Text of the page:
“Just look to what U.S. soccer is doing with its Pride jerseys. We would know, as we are partners working with them on their Pride game and jersey auction. Any suggestion to the contrary is just simply factually incorrect,” Senra told the Blade. “All the major sports leagues are celebrating Pride this year. One just has to quickly search social media posts to see that leagues and individual teams are sharing their Pride stories and support for the community in many ways from games, donations, parade participation and engaging with training resources we provide.” 

Some examples: 

As the Blade has reported, the NHL reversed course last year and dropped a ban on rainbow-colored Pride tape on players’ hockey sticks to honor the LGBTQ+ community at Pride games, which the NHL celebrates on its website.

The NBA, which could see the Celtics crowned champions tonight, is also a big supporter of Pride, both as a league and through its individual teams, like the Dallas Mavericks.

The league provided the Blade with a statement of its “core values” of equality, respect and inclusion.” 

“As part of our ongoing commitment to equity, diversity and inclusion, the NBA and WNBA family works in partnership with leading LGBTQ+ advocacy organizations — including Athlete Ally, GLAAD and GLSEN — to support a variety of programs and initiatives designed to promote LGBTQ+ equality and create a more inclusive environment in our leagues and across sports year-round,” the NBA said in its statement to the Blade.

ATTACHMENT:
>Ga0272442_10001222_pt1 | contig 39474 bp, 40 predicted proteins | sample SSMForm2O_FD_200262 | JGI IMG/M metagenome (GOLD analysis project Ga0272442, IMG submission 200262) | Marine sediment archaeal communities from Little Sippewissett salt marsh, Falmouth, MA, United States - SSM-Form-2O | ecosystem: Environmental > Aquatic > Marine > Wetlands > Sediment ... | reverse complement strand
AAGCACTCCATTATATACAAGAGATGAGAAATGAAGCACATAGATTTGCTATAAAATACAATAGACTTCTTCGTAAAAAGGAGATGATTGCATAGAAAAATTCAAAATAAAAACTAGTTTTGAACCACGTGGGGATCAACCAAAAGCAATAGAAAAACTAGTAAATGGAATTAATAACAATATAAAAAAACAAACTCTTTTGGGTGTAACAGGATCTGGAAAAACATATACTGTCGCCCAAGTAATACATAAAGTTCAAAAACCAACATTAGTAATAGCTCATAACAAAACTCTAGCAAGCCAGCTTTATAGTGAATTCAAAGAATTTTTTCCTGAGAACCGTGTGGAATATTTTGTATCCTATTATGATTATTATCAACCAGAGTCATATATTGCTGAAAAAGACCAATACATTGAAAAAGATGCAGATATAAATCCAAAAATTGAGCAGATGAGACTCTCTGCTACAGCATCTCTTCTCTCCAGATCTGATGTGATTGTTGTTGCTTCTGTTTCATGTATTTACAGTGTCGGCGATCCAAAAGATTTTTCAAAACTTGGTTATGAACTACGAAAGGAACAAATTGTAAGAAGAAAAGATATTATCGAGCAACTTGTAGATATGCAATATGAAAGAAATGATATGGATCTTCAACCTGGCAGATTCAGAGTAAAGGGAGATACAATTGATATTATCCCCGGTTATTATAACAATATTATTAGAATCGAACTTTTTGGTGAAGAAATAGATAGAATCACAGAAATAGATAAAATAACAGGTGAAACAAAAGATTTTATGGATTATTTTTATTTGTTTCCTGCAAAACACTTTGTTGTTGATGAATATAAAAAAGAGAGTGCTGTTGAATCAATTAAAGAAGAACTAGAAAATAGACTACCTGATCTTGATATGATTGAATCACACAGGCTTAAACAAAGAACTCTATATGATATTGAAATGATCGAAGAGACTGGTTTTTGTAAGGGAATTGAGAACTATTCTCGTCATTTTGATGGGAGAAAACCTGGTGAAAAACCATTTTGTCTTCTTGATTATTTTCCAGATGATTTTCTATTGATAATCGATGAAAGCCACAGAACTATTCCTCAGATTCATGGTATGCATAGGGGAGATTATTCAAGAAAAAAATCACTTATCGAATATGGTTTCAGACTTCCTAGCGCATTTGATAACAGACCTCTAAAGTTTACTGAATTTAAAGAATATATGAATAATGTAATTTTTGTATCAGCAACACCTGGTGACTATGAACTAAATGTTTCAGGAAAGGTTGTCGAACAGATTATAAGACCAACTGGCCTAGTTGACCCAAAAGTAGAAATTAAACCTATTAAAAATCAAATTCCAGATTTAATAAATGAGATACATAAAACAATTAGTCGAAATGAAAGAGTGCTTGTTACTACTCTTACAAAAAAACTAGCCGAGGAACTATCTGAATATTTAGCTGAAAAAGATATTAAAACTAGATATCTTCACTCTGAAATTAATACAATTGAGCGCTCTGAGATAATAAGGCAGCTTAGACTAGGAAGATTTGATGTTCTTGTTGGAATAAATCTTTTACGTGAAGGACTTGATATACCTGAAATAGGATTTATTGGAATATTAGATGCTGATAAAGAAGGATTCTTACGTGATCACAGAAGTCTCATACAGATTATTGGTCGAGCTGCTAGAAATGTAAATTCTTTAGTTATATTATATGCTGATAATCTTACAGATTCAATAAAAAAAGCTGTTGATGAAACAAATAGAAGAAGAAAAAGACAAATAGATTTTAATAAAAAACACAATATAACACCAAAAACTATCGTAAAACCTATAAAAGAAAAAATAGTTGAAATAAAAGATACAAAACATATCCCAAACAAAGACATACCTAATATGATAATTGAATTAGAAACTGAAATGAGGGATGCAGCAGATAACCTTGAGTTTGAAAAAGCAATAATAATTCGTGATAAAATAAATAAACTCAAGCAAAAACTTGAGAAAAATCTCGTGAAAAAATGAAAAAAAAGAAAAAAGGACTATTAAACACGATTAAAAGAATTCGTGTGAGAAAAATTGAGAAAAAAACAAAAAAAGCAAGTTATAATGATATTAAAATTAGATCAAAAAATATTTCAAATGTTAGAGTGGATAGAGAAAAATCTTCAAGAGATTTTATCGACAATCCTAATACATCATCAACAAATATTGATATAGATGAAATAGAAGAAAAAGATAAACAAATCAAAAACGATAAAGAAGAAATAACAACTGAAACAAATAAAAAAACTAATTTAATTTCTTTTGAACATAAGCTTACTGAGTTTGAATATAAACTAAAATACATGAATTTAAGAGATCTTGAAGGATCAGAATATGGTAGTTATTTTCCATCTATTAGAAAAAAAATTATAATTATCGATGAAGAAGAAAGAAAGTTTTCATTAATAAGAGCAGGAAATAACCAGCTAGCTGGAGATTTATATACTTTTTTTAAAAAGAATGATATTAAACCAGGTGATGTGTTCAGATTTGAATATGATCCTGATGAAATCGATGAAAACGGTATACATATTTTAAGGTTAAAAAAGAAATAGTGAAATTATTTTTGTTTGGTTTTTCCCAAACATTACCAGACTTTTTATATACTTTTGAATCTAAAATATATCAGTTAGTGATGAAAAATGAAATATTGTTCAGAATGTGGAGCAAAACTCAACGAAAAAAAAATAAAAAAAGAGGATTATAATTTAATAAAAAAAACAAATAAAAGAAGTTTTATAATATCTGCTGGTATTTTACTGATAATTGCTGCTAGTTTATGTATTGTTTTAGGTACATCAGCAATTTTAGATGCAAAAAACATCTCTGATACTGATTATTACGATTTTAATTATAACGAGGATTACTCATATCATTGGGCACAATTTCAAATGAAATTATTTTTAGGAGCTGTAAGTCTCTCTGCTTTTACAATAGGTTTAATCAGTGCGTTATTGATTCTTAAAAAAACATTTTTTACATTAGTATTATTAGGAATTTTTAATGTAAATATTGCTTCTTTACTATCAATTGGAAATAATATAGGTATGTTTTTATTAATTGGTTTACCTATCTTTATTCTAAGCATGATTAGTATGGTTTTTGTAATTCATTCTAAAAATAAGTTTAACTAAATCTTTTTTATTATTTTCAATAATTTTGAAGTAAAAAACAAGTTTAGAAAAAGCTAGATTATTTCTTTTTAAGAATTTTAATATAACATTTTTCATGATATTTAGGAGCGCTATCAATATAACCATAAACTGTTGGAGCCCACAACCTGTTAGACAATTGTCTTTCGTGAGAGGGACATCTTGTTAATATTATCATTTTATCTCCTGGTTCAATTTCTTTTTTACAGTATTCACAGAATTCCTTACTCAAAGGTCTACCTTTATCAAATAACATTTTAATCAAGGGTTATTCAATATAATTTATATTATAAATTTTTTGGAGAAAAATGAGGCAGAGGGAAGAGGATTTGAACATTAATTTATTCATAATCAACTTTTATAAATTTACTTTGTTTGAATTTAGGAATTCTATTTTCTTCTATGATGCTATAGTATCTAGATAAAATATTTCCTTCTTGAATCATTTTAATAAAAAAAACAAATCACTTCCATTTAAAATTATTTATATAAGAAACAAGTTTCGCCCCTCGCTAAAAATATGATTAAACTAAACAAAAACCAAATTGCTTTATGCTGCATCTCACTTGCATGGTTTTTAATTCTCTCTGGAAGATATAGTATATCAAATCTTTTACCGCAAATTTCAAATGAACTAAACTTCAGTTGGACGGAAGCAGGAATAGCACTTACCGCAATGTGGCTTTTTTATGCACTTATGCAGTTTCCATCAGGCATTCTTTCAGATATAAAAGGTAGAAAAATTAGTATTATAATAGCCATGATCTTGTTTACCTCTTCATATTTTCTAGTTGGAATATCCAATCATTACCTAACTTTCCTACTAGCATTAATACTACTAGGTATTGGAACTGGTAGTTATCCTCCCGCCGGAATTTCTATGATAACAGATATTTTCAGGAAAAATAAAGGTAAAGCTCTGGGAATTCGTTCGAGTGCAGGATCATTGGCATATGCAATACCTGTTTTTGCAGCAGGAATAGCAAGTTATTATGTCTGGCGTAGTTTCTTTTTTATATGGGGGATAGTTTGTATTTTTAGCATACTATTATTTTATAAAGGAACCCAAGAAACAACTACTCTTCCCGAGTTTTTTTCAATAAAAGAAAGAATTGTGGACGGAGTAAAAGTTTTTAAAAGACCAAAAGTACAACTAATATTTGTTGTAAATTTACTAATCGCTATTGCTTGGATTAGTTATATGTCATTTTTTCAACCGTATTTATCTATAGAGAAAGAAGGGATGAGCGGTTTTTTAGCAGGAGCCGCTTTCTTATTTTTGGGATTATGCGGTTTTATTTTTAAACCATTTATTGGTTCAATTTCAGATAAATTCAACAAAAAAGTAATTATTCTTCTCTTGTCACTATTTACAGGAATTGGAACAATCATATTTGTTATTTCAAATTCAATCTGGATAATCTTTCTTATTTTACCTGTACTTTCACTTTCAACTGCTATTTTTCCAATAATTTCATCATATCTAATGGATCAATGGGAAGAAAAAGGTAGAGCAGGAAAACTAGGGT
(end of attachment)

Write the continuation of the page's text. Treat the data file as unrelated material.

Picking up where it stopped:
“The NBA and WNBA are engaging players, teams, and fans through a variety of activations that celebrate the league’s year-round commitment to the LGBTQ+ community and inspire all to be more inclusive,” said the NBA through its statement. The league also boasts a Pride employees resource team: “Started in 2015, NBA Pride aims to bring together the league office’s LGBTQ+ employees and allies to foster an environment in which LGBTQ+ employees feel empowered and encouraged to bring their whole selves to work each day.  The Pride ERT was the first LGBTQ+ employee resource team in a major professional sports league, and hosts regular programming for league employees.” 

The NBA had a float in last year’s New York City Pride March and in its statement to the Blade, the league promised it will do so again this year. 

“Pride is a time to celebrate all the progress that has been made; especially within sports over the past decade,” said Senra. “We’re proud of work we have done to make the world of sports more inclusive and a safe space for all. Pride is also an opportunity to reflect on opportunities where we can continue to have a lasting impact and continue the work year-round to ensure that anyone connected to sport as a player, fan, coach, official or executive can be a part of it authentically and welcomed by their organization.”

Continue Reading

Political commentary & analysis

Project 2025: Far right’s laundry list also targets LGBTQ+ rights

Project 2025  extends to altering the post-WWII international order, challenging established human rights declarations

Published

on

Former President Trump speaks at Heritage Foundation event in 2018. (Screenshot/YouTube PBS NewsHour)